Australia is an interesting country. In the business and market place, it’s as progressive as any place you’d find in the Western World. But when it comes to every day living, you will find relics of the 1930’s still alive and strong.
Take environmental control, for example. Homes built before the 1990’s do not have central heat and air conditioning – something that I’ve always taken for granted. Even our little Baby Boomer tract house in New York had central heating. Of course, people do install reverse cycle air conditioning to upgrade their residences, but since we are currently renting, we have no such options.
Australia is also unique in that it has a desert climate in most of the country. This means that during the day, as long as the sun is shining, it’s relatively warm in the winter. At night time, however, it dips to freezing.
I can’t sleep when the room’s cold. I shake and shiver, and it doesn’t matter if I put extra layers on. I can’t breathe when the room temperature is low, as the ol’ sinuses swell shut as if to protest being bathed in icicles.
Enter Ye Newe Room Heater. The room heater is a little electrical device that you could fry eggs on. It glows red hot and warms up the room. Since it has no temperature sensor attached to it, it’s on a timer and goes on just before I go to bed, turns off in the middle of the night, and comes on again before the room has a chance to get really cold.
This is where being a person who can’t sleep through the day, is a pain in the ass. Even though, consciously, I know it’s the glow from the room heater that brightens the room at 3 am, my body is convinced that it’s sunrise and that I’ve overslept. This doesn’t happen on weekends. It only happens during the week, when I have to be up in a couple of hours. It’s almost impossible to get back to sleep. I fall back asleep a half an hour before the alarm goes off.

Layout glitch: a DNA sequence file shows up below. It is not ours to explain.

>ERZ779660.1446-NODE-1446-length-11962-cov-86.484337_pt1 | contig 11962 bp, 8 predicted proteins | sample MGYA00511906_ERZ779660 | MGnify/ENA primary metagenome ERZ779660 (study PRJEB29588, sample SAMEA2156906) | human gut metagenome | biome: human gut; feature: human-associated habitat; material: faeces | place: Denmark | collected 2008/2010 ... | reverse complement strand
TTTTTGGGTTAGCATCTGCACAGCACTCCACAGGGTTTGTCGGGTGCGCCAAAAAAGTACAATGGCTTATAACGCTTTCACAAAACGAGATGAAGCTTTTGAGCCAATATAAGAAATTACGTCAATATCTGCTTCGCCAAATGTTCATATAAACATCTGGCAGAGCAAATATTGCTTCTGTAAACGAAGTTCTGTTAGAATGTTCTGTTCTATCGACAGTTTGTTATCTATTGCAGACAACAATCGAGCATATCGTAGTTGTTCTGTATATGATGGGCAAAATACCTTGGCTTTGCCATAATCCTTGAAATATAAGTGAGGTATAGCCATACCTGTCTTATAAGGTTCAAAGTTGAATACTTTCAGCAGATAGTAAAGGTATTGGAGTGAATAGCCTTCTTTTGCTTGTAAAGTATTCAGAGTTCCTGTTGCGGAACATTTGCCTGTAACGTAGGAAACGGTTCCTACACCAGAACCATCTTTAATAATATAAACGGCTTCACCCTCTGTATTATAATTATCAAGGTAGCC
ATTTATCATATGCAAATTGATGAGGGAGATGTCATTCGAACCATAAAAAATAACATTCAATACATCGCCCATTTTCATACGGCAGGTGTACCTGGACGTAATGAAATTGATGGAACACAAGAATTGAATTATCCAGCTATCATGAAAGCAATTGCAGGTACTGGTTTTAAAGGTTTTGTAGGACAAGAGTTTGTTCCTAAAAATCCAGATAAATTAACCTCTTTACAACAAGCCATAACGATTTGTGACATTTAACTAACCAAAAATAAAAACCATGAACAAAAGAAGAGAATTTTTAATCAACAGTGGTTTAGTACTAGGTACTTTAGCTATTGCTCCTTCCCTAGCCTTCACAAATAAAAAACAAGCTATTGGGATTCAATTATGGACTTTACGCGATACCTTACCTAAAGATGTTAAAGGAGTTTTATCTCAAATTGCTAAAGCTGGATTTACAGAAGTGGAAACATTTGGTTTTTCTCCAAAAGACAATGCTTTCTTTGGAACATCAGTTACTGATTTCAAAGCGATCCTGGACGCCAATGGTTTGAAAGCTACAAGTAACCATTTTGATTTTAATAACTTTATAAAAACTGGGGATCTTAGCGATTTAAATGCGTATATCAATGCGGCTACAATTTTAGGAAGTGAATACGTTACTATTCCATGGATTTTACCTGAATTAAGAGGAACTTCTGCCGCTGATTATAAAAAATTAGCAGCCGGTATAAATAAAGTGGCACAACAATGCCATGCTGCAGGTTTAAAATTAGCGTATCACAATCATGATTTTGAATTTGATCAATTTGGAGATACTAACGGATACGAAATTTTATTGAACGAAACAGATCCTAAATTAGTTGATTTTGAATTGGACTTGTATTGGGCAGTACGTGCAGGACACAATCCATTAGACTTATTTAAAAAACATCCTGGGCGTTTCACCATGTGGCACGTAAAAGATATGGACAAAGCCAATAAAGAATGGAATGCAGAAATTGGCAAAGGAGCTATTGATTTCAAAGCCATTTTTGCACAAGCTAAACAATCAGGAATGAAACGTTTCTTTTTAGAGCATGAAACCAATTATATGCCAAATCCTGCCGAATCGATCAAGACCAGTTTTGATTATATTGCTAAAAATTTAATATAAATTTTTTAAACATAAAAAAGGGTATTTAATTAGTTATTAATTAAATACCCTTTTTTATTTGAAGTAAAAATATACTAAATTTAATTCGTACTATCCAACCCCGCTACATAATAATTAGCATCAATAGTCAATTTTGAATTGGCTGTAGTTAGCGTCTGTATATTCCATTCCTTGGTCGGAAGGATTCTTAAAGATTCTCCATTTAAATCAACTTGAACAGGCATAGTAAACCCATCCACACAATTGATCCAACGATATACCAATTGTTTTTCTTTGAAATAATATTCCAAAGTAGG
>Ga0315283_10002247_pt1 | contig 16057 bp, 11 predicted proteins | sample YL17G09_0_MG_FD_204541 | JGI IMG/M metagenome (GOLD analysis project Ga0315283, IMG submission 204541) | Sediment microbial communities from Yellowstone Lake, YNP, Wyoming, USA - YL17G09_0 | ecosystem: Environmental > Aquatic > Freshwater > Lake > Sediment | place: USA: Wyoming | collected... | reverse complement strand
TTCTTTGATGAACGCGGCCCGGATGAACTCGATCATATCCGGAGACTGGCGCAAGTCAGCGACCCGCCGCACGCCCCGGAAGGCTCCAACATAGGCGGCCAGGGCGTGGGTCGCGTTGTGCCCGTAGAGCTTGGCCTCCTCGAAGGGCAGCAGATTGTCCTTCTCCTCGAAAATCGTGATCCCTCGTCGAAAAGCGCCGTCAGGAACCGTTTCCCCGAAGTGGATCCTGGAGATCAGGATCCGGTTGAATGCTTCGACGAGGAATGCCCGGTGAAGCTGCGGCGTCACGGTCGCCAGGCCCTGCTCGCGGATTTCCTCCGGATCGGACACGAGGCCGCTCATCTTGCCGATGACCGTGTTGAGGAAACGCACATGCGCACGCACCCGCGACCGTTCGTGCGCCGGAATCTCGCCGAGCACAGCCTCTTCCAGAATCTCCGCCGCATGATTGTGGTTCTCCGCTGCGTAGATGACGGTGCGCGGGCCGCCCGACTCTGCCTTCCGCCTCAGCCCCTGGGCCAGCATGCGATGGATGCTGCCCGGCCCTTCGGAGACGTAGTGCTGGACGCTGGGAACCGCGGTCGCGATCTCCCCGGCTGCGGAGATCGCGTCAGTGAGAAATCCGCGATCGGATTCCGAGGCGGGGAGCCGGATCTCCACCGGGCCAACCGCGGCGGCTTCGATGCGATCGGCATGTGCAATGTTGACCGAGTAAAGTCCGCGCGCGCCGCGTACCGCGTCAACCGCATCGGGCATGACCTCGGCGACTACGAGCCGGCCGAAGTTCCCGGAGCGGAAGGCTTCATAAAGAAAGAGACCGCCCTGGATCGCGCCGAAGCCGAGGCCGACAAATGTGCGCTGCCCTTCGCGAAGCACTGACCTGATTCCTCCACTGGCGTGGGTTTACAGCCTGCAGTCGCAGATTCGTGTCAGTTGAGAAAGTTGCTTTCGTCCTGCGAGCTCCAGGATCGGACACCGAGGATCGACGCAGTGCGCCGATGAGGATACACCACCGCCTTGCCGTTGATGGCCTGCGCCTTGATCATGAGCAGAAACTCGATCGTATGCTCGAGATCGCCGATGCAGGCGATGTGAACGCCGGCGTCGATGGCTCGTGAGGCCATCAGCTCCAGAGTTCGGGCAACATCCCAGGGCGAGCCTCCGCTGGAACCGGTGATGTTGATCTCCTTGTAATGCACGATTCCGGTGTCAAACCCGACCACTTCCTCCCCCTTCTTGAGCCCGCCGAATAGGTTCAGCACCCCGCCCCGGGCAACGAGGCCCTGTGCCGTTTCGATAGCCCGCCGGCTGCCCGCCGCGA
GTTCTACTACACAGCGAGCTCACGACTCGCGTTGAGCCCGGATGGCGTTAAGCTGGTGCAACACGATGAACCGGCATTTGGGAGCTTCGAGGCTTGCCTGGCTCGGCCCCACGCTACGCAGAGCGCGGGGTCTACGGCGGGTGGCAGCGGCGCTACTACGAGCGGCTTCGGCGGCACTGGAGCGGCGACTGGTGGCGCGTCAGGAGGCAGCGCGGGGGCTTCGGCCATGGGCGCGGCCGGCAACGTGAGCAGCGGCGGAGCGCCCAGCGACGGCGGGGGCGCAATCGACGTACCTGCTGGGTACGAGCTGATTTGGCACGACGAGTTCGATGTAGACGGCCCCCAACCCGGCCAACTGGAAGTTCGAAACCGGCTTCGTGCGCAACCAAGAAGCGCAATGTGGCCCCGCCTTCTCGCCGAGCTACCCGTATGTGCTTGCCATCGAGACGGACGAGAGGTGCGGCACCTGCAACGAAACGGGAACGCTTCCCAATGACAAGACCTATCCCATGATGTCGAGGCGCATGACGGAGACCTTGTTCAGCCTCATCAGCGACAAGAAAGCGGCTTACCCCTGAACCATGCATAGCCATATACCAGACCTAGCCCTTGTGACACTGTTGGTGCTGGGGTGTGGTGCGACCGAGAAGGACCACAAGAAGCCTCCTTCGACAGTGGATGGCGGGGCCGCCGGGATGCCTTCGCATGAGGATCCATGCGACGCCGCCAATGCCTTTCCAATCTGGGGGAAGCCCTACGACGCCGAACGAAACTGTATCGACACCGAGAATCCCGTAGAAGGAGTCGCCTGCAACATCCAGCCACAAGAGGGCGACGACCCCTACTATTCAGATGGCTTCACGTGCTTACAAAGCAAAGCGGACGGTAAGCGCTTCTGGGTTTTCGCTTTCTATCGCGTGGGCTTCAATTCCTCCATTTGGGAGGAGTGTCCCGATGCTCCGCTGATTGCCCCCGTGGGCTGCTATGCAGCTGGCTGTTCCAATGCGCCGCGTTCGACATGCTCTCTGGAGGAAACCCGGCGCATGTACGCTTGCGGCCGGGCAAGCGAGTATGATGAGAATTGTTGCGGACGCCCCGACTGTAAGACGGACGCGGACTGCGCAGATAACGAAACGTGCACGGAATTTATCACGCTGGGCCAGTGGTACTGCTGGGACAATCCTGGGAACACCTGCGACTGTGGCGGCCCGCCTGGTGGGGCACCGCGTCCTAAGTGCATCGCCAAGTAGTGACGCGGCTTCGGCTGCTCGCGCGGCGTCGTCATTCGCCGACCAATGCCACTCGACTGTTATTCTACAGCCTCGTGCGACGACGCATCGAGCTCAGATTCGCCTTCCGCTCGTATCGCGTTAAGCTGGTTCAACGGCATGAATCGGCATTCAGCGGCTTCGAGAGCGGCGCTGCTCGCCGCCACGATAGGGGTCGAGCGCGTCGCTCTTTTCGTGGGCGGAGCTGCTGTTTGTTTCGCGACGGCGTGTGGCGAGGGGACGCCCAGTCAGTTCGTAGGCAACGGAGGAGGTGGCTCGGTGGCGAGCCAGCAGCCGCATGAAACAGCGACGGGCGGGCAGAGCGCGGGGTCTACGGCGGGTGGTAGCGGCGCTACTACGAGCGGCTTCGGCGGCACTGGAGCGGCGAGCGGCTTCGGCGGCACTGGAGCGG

I wake up at 3 am, cursing the room heater and cursing the fact that’s it winter and I need to have a room heater.
I complained to Dan about it.
“Damn stupid body thinks it’s morning when the heater comes back on,” I moaned.
He did what any self-respecting man would do. He laughed at me.
“I’m going to turn it to face another direction and maybe it won’t shine right into my eyes,” I declared.
So, the next night, after Dan was asleep and after the heater clicked on, I decided to move it and point it away from the bed. Clever but for one small detail. The heater has an emergency shut off and if you move it when it’s on, it shuts off.
The room was cold. I couldn’t sleep. I tried flicking the switch on and off. I checked the timer. I checked the cords. That heater would not come on to save my life.
So – what should I do? Wake up my husband, who was sleeping soundly?
It was the only thing left.
So, I gently nudged him and said “Babe, the heater shut off and I can’t get it to come back on.”
He mumbled something and then told me that there were two switches on it and to turn both off and then back on.
So, I did that. Nothing.
“Babe, it’s not working.”
Mumble. Grumble. Dan gets out of bed and tries the same things that I had already tried. Nothing worked.
Dan is such a patient husband. He wearily stumbled to get the backup heater, a huge monstrosity that sucks more electricity than Godzilla, and set it up. That’s when he noticed a button on the bottom of the small room heater – the one marked “Reset.”
“At least I got a kiss and cuddle for my efforts” Dan declared as he wearily stumbled back into bed.
We won’t have a drama with the heat tonight, but I’m sure to wake up at 3 am, my body fooled into thinking it’s sunrise.
I can’t wait for spring. No doubt, neither can Dan.